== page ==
Back in November 2008 a colleague of mine, Neil Watson (Head of Operations at Entanet International Ltd), published an article on Entanet's opinion blog about the government's proposed plans to centrally store records of all electronic communications throughout the UK. The Interception Modernisation Programme (IMP) will be the largest surveillance system ever created in the UK and calls for a 'live tap' to be placed on every electronic communication in Britain including telephone calls, emails and visited websites.
At the time he raised obvious concerns over the impact on privacy, the security of the data, the enormous cost involved and the feasibility of the project. His concerns were echoed by LINX, a major UK peering organisation who stated "We view the description of the government's proposals as 'maintaining' the capability as disingenuous: the volume of data the government now proposes CSPs should collect and retain will be unprecedented, as is the overall level of intrusion into the privacy of the citizenry."
Then in December 2009 it emerged all of the UK's mobile operators had also announced their concerns over the project. Vodafone, Orange, 3 and T-Mobile all voiced their concerns in the form of submissions to the government's consultation.
The mobile operators also questioned the IMP's feasibility, accuracy of estimated costs, morality, legality and even its usefulness, questioning whether or not access to all communications records is even necessary for law enforcement and intelligence.
T-Mobile stated "We have not yet seen persuasive evidence of credible research into the extent to which these new communications technologies will actually be used for the purposes of serious and organised crime."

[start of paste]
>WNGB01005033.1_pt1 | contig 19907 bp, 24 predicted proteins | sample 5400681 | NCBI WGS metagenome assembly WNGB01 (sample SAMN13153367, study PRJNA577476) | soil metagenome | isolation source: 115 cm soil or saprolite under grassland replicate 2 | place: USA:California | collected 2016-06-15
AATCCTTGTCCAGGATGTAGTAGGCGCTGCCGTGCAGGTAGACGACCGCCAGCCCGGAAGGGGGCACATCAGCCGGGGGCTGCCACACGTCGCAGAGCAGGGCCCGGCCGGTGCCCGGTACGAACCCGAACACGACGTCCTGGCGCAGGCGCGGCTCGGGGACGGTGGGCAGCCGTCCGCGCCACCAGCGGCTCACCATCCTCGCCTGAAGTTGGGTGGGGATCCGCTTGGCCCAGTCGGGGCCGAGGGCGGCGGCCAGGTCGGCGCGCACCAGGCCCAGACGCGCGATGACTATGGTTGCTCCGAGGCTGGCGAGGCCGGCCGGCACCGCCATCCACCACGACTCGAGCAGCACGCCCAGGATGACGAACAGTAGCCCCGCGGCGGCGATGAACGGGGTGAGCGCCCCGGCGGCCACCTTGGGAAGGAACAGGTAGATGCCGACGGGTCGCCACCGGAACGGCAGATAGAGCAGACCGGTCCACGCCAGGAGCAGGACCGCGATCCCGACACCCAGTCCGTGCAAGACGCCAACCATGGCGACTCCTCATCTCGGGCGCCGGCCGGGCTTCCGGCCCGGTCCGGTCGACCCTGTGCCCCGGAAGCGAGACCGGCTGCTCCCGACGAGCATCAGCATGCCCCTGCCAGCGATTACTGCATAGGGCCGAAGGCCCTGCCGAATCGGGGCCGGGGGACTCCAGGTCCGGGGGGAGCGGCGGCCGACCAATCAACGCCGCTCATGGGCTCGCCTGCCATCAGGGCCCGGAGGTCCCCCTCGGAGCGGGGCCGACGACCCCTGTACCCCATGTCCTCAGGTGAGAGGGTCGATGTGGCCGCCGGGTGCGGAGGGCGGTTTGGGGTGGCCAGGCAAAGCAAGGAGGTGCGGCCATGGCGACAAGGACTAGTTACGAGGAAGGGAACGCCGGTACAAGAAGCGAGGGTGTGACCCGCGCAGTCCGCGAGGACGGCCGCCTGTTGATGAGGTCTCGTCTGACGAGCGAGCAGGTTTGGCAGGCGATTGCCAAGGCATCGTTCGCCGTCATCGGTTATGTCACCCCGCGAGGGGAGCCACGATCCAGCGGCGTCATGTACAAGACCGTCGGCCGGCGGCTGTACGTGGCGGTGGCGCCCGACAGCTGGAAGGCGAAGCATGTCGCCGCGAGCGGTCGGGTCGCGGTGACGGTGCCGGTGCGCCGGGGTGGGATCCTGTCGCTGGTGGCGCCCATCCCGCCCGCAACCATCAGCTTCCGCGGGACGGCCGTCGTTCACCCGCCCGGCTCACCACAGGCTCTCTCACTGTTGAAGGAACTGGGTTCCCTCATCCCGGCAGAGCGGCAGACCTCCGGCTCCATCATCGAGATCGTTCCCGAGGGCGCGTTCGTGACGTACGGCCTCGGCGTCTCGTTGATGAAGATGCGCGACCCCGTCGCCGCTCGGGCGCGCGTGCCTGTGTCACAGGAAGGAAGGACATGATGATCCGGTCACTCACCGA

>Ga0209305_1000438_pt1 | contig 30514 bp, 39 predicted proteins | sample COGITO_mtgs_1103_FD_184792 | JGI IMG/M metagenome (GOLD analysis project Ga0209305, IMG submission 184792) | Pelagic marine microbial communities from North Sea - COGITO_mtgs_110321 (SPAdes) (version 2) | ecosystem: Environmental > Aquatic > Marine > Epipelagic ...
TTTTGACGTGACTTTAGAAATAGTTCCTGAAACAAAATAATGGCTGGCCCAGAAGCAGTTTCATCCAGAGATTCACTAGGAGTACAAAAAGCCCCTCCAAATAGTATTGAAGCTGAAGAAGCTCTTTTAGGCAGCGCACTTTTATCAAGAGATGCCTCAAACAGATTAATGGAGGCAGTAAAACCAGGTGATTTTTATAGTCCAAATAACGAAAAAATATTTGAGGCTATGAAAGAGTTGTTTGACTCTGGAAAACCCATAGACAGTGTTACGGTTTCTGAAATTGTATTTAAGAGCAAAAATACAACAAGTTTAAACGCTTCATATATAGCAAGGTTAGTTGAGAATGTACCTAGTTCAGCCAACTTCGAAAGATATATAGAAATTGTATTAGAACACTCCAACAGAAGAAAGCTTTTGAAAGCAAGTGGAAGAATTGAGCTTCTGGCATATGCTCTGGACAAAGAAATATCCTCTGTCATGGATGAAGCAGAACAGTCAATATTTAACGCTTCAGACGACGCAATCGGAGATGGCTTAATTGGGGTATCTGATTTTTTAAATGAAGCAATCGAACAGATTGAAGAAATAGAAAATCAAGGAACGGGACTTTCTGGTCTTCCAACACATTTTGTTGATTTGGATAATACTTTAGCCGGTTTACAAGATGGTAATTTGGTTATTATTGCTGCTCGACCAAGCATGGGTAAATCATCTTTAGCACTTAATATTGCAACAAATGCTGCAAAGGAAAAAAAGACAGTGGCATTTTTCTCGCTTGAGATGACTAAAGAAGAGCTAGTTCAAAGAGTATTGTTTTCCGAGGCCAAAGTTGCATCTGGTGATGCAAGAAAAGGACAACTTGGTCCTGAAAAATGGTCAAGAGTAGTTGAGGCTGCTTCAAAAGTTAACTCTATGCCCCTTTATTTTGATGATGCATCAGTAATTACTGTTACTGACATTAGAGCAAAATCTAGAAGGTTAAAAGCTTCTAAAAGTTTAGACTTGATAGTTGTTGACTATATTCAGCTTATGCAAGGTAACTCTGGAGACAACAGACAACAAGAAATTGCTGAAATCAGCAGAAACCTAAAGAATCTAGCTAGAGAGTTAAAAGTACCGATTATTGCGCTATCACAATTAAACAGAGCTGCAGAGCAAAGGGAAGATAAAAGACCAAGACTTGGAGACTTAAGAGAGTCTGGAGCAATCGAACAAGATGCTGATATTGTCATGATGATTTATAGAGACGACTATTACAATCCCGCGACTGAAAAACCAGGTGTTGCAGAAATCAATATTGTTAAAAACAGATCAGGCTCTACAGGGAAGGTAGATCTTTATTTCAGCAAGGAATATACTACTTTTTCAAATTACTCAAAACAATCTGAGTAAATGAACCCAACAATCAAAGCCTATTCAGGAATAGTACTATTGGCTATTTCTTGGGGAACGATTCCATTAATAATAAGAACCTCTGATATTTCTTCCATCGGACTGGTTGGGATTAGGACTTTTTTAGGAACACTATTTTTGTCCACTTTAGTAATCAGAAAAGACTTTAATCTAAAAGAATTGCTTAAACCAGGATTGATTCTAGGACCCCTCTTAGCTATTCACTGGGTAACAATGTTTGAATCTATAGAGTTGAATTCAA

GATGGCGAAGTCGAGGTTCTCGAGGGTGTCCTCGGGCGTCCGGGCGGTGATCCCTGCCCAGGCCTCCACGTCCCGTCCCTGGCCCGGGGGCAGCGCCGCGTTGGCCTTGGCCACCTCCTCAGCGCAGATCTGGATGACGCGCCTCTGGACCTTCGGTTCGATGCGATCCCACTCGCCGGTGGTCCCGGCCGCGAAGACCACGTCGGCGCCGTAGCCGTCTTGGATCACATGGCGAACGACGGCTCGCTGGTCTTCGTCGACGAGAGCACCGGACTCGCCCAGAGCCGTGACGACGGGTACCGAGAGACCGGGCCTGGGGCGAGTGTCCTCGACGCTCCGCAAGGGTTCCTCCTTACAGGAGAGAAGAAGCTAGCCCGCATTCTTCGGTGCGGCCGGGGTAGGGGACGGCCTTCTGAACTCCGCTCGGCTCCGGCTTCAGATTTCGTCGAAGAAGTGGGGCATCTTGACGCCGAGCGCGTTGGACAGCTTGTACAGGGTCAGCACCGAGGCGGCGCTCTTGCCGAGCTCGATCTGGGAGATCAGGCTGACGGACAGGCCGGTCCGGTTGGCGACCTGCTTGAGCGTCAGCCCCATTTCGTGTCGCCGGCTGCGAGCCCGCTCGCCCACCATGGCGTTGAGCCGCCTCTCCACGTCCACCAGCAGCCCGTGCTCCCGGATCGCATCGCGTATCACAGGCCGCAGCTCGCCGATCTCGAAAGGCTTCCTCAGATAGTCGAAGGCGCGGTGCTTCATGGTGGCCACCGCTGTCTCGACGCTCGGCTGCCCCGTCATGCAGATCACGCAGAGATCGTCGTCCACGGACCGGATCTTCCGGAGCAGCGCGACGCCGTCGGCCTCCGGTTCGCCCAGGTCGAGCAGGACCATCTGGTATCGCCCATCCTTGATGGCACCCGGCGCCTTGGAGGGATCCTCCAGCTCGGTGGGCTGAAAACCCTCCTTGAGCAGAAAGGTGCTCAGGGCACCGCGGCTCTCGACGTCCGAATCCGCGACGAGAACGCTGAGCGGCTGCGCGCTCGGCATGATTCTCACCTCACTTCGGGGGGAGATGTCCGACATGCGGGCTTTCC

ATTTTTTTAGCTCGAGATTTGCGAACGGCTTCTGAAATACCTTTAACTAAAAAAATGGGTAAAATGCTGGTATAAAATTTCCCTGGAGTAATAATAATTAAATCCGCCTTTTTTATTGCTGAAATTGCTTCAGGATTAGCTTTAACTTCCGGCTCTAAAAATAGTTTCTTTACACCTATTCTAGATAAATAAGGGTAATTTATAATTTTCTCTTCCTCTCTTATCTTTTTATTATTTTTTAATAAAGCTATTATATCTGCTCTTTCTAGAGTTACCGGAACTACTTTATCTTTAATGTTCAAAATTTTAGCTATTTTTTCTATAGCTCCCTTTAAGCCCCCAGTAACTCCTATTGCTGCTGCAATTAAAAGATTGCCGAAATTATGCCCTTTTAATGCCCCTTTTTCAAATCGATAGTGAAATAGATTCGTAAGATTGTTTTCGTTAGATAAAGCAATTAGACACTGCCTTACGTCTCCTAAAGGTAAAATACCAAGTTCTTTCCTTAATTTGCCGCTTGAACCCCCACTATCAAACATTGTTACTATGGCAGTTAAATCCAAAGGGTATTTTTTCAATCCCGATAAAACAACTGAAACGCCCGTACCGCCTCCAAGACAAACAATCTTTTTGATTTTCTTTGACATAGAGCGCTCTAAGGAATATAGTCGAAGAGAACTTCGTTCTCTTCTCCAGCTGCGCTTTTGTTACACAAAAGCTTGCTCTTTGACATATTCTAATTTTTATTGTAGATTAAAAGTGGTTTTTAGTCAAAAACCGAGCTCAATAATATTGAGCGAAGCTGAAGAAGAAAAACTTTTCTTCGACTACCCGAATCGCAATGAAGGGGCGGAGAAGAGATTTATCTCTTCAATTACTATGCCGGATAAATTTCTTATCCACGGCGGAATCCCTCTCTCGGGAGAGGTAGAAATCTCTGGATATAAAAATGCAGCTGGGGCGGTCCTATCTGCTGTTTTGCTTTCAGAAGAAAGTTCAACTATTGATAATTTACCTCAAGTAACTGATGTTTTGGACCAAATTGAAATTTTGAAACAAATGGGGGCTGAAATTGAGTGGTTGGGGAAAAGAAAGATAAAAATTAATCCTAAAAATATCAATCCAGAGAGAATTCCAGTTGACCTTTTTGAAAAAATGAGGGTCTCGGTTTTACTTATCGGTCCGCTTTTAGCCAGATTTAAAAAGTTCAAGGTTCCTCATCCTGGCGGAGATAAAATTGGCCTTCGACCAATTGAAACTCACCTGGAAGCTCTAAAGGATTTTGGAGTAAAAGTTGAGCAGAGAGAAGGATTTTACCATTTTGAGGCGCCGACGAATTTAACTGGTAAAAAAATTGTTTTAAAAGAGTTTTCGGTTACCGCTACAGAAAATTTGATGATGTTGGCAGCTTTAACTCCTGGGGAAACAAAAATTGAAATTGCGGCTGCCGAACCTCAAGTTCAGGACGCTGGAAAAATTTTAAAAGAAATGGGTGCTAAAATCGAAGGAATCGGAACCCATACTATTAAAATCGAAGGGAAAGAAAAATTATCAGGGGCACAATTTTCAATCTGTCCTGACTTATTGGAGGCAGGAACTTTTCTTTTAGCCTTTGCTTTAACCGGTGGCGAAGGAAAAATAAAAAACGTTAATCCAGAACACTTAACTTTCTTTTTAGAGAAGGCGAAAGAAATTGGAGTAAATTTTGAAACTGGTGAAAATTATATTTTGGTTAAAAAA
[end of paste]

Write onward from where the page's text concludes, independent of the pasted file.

After such widespread industry and public criticism it was expected that development of the IMP would slow down and that the project may even be placed on hold until after the election. However last month news emerged that the IMP was far from on hold. The government instead announced the establishment of the Communications Capabilities Directorate (CCD) which will provide a structure for the implementation of the IMP which is apparently continuing as planned.
As a communications provider Entanet has a number of obvious concerns regarding the IMP which are reportedly shared by many of our colleagues within the industry. The government expects providers such as Entanet to maintain massive databases of our customers' online communications including social networking, emails, VoIP calls and browsing, basically anything our customers do online. Currently CPs are required to keep basic communication records for use by the authorities but this is a huge increase in the level of 'snooping'. This raises a number of obvious privacy concerns and raises the question: Where do we draw the line between protecting our privacy and ensuring security?
A home office spokesperson states "The Directorate will continue to consider the challenges posed by new technologies, working closely with communications service providers and others to bring forward proposals that command public confidence and demonstrate an appropriate balance between privacy and security."
However many critics would argue that we are a long way off a 'balance' between privacy and security with the proposed IMP. If anything the scales are swaying vigorously in favour of security at the expense of the public's privacy.
Ignoring for a minute the huge privacy and ethical argument that this ignites, we also have concerns over the usefulness of the data in terms of fighting crime and even the feasibility of collection and storage. This will be the largest IT project ever undertaken by the UK and previous attempts leave us far from confident in its success, take the NPfIT in the healthcare sector for example.
We will be watching the progress of the IMP and the CCD very closely over the next few months.
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